I didn’t think I would be on a mission here by the beach, but it sure turned out that way.
The tropical forests around Mission Beach are one of the last strongholds for an extraordinary, pre-historic bird, the cassowary. Evolution occurs when flora or fauna need to readjust to changed environmental circumstances caused by natural influences, or nowadays by human kind.
In some cases, the change is so radical and dramatic, that some species can’t adjust in time and therefore disappear.
The cassowary is the oldest living bird on this planet. The species hasn’t evolved for the past 60 million years, which in itself is quite remarkable. It didn’t need to. These ancient forests are up to 100 million years old and have always yielded a large variety and quantity of fruits or seeds all year long.
Cassowaries, charmingly nicknamed ‘The Gardener of the Forest’, swallow the fruit whole. The seeds are then dispatched eventually, which fertilises the seedlings and new growth is followed. Not in many other cases is the relationship between flora and fauna so significant and important.
The sudden changes and deforestation of their natural habitat has brought the cassowary close to extinction. Introduced species have a direct or indirect influence of the bird’s survival, as do family pets.
Accidents with cassowary are still common and warning signs are scattered all along streets. But it’s not all is doom and gloom. The importance of this delicate natural balance act has been realised and most people do their best to save these ancient forests and their prehistoric gardeners.
The extremely friendly staff at the tourist office in Mission Beach gave me a few hotspots on where to spot cassowaries. Time and patience was needed whilst walking along the forest floor and care needed to be taken. As ancient as cassowaries are, as dangerous they can be as well.
As soon as the female laid between 3 and 5 eggs, she moves on and leaves dad behind to incubate these large eggs.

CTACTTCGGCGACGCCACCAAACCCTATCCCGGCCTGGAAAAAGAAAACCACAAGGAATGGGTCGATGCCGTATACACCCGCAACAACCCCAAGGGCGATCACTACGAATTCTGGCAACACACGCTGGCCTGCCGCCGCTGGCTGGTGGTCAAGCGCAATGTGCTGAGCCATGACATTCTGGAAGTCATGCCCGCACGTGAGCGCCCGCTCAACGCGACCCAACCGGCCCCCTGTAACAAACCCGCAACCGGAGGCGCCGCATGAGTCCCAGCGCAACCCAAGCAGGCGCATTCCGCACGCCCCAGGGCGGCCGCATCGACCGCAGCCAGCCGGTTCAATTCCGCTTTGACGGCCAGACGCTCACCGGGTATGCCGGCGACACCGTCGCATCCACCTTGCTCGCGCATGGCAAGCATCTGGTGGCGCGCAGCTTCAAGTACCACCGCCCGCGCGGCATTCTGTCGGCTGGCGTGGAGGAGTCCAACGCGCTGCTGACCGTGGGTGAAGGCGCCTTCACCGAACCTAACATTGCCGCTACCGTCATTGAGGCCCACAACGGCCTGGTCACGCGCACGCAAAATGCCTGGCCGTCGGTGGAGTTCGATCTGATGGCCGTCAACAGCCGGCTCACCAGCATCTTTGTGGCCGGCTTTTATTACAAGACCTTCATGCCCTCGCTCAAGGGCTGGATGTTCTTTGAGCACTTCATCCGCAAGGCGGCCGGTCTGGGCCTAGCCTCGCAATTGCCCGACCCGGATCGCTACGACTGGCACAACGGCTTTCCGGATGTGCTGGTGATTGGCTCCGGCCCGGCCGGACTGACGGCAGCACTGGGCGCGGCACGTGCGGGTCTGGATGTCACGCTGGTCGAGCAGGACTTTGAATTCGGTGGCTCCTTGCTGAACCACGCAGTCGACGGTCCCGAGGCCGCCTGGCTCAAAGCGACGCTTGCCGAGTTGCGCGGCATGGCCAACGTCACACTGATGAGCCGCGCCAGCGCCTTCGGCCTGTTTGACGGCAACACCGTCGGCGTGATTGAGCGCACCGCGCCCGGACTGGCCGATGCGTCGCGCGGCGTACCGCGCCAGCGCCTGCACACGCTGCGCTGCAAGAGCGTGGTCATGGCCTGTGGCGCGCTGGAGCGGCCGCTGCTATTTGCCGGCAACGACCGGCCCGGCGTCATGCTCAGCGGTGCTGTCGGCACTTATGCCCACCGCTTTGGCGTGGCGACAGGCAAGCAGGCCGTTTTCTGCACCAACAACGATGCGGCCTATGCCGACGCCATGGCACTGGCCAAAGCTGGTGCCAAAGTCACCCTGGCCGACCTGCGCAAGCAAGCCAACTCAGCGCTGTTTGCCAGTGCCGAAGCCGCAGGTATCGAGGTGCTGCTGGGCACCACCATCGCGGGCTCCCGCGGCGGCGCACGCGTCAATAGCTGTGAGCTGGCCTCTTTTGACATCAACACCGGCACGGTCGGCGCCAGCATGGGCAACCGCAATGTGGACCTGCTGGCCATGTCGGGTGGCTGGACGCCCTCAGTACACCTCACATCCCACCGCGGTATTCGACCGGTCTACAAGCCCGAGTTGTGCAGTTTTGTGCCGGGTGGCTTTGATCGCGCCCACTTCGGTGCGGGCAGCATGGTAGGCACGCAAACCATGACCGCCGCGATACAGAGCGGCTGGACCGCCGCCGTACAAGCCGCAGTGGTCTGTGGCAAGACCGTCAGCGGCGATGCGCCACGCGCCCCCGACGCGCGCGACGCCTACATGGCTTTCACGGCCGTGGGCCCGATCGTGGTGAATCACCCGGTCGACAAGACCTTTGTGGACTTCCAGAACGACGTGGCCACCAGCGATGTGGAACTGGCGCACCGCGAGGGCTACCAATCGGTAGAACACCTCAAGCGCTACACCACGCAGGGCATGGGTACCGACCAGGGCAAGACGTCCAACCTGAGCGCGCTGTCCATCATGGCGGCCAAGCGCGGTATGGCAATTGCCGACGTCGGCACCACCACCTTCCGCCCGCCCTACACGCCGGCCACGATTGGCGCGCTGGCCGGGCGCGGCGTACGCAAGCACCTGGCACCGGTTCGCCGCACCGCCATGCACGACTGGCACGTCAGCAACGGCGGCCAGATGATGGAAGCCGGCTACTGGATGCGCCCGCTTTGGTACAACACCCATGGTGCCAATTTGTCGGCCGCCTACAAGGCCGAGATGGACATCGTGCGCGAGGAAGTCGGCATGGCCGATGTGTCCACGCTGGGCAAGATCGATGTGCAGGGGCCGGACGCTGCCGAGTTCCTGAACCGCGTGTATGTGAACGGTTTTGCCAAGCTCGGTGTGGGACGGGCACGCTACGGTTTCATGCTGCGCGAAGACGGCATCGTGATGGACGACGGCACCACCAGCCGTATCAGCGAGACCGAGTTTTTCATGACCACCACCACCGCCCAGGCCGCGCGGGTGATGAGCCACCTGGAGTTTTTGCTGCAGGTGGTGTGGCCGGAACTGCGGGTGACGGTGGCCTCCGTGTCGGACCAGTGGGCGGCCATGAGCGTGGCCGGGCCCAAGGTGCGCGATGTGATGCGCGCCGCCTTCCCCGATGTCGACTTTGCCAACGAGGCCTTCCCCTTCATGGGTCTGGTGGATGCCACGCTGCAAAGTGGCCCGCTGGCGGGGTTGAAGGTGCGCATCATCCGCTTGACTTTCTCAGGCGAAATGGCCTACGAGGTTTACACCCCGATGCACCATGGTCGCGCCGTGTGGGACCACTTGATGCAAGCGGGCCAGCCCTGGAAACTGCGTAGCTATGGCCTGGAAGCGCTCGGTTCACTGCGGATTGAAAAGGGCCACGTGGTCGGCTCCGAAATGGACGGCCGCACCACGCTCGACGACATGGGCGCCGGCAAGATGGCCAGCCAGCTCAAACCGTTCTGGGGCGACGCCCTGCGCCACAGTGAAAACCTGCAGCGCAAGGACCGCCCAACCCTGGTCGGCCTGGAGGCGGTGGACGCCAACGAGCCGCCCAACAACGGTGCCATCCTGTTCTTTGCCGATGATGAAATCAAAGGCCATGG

She will quite possibly mate with another male, which is a significant factor for the cassowary’s survival. Fathers, that guard and raise their chicks have been known to become extremely aggressive. They corner their opponents and kick both-footed, if they feel threatened. Their T-Rex relic like sharp claws cut through any soft tissue.
The warning signs were not to be dismissed.
‘Djiru National Park’ is named after their Dreamtime landowners. These have cared for this land and it’s flora and fauna for centuries. The cassowary plaid an important role to these aborigines, not only as a food source, but also in traditional rituals and dances. An ancient inspiration of Dreamtime.
I drove to Licuala day use area in ‘Djiru National Park’ as noted one of the cassowary hotspots. A 16km return walk combined this southern point with the northern end. It is a fairly wide track, which can be used with bikes as well. Unfortunately, mine got stolen a few weeks back. I was definitely excited and was hoping, that I would see my first cassowary in the wild. I was sipping on a coffee before setting off and looked along this straight path. I noticed some movement in the bushes not far, what are the odds?
I almost coughed up my coffee when a cassowary suddenly appeared out of the bush and showed itself on this track.
Wow, I was hoping for that to happen, but I surely didn’t expect it.
I swapped the coffee with my camera started following this colourful bird. I believe this was a young girl, she wasn’t very tall. The fact that no chicks were around this cassowary pointed in female existence as well.
She was a perfect model and paused often for very long.
Motionless for minutes she gave me plenty of photo opportunities and allowed me to get closer.
Not too close off course.
Photographic light conditions were tricky with either lots of sun or lots of shadows.
She was fully aware of my existence and gave me a good eye now and then. But she never showed any eccentric or aggressive behaviour towards me. In fact, she appeared very relaxed, knowing that I was stalking her, hiding behind trees every time she paused.
Forest fruit got picked up here and there and some plumage grooming was part of her routine as well.
Those nasty parasites can be annoying. I didn’t mind at all and kept my finger on the shutter button.
She slowly moved along the track, while I kept following her for some time.
Something took her interest in the forest,
as she eventually, turned around and escaped in thick forest. I could see her vaguely for a little while, taking photos was impossible. Nevertheless, I was extremely happy and excited. What an experience. Being able to watch this remarkable bird so close for so long in an open area was just fantastic.
I amaze myself sometimes how on lucky I am. I was hoping she may reappear by the nearby creek but that would have been pushing my luck. That would be just the icing on this forest cake.
Part one of this mission was completed, let’s see what happens tomorrow.